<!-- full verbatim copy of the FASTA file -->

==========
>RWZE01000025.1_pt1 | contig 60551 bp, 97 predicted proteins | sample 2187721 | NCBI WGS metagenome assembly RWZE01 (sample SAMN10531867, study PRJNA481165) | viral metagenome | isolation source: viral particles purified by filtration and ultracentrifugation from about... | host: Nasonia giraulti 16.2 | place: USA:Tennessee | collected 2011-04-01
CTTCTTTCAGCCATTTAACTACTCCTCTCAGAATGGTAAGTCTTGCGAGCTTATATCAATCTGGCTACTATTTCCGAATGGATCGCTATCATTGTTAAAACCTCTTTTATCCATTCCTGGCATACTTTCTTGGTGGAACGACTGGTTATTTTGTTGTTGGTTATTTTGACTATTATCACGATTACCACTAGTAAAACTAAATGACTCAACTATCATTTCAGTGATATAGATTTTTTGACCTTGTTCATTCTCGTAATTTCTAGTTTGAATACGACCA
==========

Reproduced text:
>RWZE01000025.1_pt1 | contig 60551 bp, 97 predicted proteins | sample 2187721 | NCBI WGS metagenome assembly RWZE01 (sample SAMN10531867, study PRJNA481165) | viral metagenome | isolation source: viral particles purified by filtration and ultracentrifugation from about... | host: Nasonia giraulti 16.2 | place: USA:Tennessee | collected 2011-04-01
CTTCTTTCAGCCATTTAACTACTCCTCTCAGAATGGTAAGTCTTGCGAGCTTATATCAATCTGGCTACTATTTCCGAATGGATCGCTATCATTGTTAAAACCTCTTTTATCCATTCCTGGCATACTTTCTTGGTGGAACGACTGGTTATTTTGTTGTTGGTTATTTTGACTATTATCACGATTACCACTAGTAAAACTAAATGACTCAACTATCATTTCAGTGATATAGATTTTTTGACCTTGTTCATTCTCGTAATTTCTAGTTTGAATACGACCA